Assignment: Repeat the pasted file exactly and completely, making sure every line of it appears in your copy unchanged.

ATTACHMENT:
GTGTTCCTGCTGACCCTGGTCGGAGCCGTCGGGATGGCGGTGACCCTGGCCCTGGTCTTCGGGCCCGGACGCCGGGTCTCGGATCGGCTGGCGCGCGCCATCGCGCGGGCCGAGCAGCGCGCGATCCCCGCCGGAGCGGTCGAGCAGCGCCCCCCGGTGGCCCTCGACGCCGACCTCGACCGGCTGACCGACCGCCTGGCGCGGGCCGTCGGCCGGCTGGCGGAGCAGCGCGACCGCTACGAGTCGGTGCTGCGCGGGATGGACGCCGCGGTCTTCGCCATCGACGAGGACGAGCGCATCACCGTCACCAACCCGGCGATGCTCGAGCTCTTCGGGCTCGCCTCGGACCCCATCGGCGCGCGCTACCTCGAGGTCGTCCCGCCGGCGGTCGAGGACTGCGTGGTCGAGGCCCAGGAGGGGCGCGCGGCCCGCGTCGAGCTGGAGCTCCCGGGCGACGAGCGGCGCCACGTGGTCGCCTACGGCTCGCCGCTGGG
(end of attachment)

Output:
GTGTTCCTGCTGACCCTGGTCGGAGCCGTCGGGATGGCGGTGACCCTGGCCCTGGTCTTCGGGCCCGGACGCCGGGTCTCGGATCGGCTGGCGCGCGCCATCGCGCGGGCCGAGCAGCGCGCGATCCCCGCCGGAGCGGTCGAGCAGCGCCCCCCGGTGGCCCTCGACGCCGACCTCGACCGGCTGACCGACCGCCTGGCGCGGGCCGTCGGCCGGCTGGCGGAGCAGCGCGACCGCTACGAGTCGGTGCTGCGCGGGATGGACGCCGCGGTCTTCGCCATCGACGAGGACGAGCGCATCACCGTCACCAACCCGGCGATGCTCGAGCTCTTCGGGCTCGCCTCGGACCCCATCGGCGCGCGCTACCTCGAGGTCGTCCCGCCGGCGGTCGAGGACTGCGTGGTCGAGGCCCAGGAGGGGCGCGCGGCCCGCGTCGAGCTGGAGCTCCCGGGCGACGAGCGGCGCCACGTGGTCGCCTACGGCTCGCCGCTGGG